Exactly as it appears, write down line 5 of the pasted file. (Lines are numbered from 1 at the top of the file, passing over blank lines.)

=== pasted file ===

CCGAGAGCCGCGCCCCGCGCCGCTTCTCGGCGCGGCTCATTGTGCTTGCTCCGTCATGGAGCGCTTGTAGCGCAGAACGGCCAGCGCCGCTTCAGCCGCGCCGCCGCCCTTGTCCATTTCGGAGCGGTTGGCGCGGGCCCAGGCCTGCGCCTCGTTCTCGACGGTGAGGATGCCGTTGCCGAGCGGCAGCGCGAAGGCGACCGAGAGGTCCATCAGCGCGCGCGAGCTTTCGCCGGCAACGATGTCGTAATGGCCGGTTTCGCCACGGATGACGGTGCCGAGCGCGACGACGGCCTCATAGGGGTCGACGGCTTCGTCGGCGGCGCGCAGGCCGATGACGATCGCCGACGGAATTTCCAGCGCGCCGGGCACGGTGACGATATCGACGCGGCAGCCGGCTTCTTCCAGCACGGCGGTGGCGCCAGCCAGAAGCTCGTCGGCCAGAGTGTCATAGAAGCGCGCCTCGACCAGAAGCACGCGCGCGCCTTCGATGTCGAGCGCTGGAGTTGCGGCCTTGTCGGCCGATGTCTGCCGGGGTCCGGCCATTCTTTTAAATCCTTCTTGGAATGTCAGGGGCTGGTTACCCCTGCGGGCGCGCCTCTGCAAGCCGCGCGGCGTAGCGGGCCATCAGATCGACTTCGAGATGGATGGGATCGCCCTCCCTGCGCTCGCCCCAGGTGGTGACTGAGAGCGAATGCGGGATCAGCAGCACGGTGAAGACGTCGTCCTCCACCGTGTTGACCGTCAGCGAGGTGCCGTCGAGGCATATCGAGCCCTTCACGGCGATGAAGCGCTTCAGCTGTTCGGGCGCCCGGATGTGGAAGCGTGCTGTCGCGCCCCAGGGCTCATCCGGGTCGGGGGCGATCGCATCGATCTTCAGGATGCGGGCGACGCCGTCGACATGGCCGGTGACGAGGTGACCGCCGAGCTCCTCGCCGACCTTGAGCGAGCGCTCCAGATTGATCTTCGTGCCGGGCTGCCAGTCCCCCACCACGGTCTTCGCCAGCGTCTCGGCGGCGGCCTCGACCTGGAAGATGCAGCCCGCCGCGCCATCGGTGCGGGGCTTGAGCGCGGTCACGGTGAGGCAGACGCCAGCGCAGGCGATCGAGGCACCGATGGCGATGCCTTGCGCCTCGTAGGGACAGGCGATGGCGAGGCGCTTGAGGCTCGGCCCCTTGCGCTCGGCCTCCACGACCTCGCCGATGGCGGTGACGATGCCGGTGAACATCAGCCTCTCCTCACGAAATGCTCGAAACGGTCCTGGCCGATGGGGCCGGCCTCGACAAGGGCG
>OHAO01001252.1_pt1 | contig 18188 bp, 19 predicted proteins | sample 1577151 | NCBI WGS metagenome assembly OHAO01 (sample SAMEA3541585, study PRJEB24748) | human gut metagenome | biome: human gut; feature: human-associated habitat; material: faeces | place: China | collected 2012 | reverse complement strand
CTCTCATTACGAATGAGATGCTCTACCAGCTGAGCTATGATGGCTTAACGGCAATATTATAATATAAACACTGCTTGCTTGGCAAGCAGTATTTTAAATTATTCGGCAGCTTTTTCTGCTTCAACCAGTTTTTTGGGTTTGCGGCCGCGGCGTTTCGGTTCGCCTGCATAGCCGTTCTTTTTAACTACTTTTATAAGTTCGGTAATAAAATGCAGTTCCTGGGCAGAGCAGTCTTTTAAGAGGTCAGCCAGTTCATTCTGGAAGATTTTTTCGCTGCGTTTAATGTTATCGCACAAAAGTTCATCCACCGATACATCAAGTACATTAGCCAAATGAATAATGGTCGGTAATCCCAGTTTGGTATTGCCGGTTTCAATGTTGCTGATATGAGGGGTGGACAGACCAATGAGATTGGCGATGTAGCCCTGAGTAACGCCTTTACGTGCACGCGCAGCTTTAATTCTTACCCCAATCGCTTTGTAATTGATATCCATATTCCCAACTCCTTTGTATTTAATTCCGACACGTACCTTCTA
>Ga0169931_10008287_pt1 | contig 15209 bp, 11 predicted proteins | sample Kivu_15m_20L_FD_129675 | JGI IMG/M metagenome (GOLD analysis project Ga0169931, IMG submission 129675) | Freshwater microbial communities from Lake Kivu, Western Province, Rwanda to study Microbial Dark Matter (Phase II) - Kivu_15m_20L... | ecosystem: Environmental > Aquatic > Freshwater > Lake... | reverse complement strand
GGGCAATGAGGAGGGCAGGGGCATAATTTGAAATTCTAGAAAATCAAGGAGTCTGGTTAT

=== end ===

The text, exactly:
GGGCAATGAGGAGGGCAGGGGCATAATTTGAAATTCTAGAAAATCAAGGAGTCTGGTTAT